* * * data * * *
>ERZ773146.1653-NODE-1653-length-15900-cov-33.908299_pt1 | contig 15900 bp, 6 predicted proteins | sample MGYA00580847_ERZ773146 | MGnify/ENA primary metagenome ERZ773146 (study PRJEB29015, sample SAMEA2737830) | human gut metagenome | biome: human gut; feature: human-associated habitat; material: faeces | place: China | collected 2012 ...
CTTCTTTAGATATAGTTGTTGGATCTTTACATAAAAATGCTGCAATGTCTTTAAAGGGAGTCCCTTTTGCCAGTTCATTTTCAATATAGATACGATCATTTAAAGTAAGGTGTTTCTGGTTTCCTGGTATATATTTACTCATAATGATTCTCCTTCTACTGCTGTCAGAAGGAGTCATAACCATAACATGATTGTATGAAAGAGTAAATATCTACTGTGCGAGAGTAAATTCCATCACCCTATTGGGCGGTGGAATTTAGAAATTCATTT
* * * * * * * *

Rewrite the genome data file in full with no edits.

>ERZ773146.1653-NODE-1653-length-15900-cov-33.908299_pt1 | contig 15900 bp, 6 predicted proteins | sample MGYA00580847_ERZ773146 | MGnify/ENA primary metagenome ERZ773146 (study PRJEB29015, sample SAMEA2737830) | human gut metagenome | biome: human gut; feature: human-associated habitat; material: faeces | place: China | collected 2012 ...
CTTCTTTAGATATAGTTGTTGGATCTTTACATAAAAATGCTGCAATGTCTTTAAAGGGAGTCCCTTTTGCCAGTTCATTTTCAATATAGATACGATCATTTAAAGTAAGGTGTTTCTGGTTTCCTGGTATATATTTACTCATAATGATTCTCCTTCTACTGCTGTCAGAAGGAGTCATAACCATAACATGATTGTATGAAAGAGTAAATATCTACTGTGCGAGAGTAAATTCCATCACCCTATTGGGCGGTGGAATTTAGAAATTCATTT